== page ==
50 J. Legal Ed. 72 (2000)
23 Pages Posted: 8 Jan 2016
Date Written: 2000
The failure to teach the CISG in first-year Contracts is problematic. As a treaty the CISG is federal law, which preempts state common law and the UCC. Whenever a party whose place of business is in the United States contracts for the sale of goods with a party whose place of business is in another country that has joined the CISG, it is the CISG and not the UCC or the common law that governs the formation of their contract and their respective rights and obligations under it. Incorporating the CISG into first-year Contracts may seem a daunting task. Almost none of the existing casebooks devote much space to the CISG. Many Contracts teachers feel that there is already too much for them to cover in the allotted hours, and some may fear that teaching the CISG will require them to become experts in international law. My purpose in this article is to overcome such inhibitions. First, I hope to convince my fellow Contracts teachers (and perhaps some casebook authors as well) that they have a professional obligation to introduce students to the CISG in first-year Contracts. Second, I will try to make it easier for them to do so by offering suggestions about where to raise the CISG and even a few cases with which to supplement whatever casebook they use.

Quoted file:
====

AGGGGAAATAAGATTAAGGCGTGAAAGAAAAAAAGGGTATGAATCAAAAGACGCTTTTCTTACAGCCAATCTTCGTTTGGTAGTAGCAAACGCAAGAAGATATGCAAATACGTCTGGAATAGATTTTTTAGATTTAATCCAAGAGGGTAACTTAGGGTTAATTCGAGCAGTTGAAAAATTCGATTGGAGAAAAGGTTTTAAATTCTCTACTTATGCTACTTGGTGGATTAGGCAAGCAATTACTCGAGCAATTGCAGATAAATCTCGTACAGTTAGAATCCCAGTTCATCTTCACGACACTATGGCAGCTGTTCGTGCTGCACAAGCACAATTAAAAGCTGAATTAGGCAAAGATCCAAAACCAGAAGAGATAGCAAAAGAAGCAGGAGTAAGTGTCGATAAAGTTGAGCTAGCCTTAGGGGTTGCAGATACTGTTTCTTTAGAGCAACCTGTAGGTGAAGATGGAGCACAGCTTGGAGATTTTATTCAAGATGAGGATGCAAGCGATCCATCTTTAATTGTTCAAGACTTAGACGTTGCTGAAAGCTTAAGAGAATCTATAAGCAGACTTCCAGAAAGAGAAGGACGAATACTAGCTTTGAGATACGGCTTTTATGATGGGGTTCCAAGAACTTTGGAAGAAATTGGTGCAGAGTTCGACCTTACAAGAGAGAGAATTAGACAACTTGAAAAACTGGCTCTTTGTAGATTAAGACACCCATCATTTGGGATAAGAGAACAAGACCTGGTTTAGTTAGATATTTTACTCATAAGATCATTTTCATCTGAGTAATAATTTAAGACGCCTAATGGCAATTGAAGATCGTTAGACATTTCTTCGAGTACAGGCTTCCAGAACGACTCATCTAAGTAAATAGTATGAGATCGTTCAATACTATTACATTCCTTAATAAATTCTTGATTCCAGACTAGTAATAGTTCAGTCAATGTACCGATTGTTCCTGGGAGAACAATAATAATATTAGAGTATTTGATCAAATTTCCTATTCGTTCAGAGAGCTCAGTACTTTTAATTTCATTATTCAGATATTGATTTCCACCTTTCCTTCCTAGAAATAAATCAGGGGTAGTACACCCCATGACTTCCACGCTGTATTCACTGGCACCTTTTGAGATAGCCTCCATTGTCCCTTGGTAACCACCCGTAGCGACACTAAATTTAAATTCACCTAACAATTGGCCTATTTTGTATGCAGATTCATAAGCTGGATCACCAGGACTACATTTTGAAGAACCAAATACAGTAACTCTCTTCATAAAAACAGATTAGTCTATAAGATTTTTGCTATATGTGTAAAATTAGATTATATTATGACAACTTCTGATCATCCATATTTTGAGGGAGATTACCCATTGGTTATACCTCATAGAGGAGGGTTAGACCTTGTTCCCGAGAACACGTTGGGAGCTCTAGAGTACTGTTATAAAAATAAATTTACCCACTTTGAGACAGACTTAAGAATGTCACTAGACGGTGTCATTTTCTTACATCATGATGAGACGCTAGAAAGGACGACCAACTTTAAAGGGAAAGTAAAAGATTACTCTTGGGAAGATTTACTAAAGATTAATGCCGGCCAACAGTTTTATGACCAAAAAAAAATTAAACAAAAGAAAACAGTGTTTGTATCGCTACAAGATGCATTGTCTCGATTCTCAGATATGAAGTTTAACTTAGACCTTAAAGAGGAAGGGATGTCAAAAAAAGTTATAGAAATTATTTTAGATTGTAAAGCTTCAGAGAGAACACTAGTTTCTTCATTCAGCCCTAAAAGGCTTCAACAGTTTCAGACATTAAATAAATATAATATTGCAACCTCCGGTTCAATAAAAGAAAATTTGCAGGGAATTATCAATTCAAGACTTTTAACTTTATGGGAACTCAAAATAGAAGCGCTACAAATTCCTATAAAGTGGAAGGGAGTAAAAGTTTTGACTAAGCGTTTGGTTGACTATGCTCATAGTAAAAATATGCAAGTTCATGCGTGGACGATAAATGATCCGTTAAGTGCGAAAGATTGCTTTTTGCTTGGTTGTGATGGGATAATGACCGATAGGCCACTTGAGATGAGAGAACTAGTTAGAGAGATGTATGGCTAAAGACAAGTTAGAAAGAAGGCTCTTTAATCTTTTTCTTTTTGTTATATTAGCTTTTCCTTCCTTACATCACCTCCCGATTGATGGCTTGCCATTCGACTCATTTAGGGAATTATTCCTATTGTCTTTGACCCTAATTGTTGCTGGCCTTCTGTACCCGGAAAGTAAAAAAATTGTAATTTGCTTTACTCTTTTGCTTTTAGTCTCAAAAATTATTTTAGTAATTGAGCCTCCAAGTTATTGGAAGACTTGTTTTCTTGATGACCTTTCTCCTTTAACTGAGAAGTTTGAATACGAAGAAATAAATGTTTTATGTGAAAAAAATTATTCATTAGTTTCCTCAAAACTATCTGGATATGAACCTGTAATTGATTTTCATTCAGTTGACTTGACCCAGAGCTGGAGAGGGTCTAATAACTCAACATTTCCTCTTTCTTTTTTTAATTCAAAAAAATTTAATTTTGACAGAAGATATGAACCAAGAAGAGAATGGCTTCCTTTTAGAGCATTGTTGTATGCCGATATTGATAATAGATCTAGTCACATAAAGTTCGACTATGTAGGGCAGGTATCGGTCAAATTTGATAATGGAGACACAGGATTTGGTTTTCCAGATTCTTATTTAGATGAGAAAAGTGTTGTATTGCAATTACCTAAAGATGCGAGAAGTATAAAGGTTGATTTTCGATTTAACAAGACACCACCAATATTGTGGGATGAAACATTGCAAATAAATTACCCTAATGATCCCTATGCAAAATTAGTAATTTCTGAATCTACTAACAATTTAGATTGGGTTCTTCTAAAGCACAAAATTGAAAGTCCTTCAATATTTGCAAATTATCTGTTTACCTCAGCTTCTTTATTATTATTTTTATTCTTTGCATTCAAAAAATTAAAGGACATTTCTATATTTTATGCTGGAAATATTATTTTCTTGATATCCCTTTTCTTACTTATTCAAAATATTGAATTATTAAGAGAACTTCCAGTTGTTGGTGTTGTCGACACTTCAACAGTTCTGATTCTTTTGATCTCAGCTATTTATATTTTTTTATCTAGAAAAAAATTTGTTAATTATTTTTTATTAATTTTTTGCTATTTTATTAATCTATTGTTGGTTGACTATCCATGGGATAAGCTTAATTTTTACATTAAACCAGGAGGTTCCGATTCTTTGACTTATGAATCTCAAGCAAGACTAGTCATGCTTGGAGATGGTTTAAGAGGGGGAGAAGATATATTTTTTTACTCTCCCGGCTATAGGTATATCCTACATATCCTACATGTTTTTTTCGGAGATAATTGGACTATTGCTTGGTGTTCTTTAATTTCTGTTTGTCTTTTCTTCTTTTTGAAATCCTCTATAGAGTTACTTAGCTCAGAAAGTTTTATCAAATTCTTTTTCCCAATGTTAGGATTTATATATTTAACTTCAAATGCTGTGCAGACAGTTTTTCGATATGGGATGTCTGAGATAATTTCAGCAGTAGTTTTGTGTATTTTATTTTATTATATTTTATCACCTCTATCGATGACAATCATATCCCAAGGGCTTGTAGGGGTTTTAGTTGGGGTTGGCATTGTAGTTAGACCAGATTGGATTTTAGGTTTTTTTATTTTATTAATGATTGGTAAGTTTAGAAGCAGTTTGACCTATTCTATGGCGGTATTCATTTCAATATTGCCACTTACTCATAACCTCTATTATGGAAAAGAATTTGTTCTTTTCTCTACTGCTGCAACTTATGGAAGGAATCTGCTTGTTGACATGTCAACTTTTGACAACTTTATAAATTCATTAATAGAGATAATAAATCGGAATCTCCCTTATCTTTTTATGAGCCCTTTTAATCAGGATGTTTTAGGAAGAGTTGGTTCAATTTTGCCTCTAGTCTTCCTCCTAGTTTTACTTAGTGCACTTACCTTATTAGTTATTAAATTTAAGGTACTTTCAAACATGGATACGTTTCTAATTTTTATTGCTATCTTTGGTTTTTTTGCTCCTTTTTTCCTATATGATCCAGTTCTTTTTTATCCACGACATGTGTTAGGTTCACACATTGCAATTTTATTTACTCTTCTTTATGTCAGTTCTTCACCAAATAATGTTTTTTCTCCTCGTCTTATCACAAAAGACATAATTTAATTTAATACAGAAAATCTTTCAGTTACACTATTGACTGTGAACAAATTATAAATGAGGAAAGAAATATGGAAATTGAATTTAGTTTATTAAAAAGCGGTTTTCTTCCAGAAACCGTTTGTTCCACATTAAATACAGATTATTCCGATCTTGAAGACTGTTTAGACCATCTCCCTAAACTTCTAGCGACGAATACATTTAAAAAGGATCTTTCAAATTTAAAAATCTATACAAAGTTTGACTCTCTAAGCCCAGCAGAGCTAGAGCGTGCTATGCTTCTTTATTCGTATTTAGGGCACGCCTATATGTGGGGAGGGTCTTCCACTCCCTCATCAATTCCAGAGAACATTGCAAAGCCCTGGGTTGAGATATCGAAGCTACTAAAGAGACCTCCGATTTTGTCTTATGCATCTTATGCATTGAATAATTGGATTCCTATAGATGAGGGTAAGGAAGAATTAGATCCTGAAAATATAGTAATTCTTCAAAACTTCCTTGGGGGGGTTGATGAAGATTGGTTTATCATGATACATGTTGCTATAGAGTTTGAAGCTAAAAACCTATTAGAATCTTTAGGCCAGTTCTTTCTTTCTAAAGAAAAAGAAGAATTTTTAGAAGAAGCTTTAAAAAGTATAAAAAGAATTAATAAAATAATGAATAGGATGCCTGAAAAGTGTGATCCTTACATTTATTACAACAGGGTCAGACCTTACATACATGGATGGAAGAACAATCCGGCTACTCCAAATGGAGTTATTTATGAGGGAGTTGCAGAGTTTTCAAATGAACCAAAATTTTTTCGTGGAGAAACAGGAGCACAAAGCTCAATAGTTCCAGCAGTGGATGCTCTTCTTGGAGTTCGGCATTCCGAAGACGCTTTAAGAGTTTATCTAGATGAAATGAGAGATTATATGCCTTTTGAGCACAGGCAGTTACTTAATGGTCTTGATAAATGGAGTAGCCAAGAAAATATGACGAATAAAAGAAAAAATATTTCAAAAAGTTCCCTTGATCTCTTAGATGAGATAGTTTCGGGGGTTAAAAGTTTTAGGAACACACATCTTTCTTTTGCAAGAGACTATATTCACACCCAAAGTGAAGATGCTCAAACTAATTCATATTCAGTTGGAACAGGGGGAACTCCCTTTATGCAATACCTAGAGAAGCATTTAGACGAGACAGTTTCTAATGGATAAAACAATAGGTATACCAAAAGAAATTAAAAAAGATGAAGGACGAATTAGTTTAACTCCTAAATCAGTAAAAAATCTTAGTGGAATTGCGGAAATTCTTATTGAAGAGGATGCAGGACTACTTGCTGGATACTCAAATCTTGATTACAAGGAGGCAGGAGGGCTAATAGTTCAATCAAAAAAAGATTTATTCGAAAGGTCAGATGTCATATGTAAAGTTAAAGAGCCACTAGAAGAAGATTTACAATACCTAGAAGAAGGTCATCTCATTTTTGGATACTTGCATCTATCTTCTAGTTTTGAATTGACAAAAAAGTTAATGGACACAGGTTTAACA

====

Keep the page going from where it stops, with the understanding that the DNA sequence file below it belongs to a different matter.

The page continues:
Suggested Citation: Suggested Citation
Dodge, William S., Teaching the CISG in Contracts (2000). 50 J. Legal Ed. 72 (2000). Available at SSRN: https://ssrn.com/abstract=2711971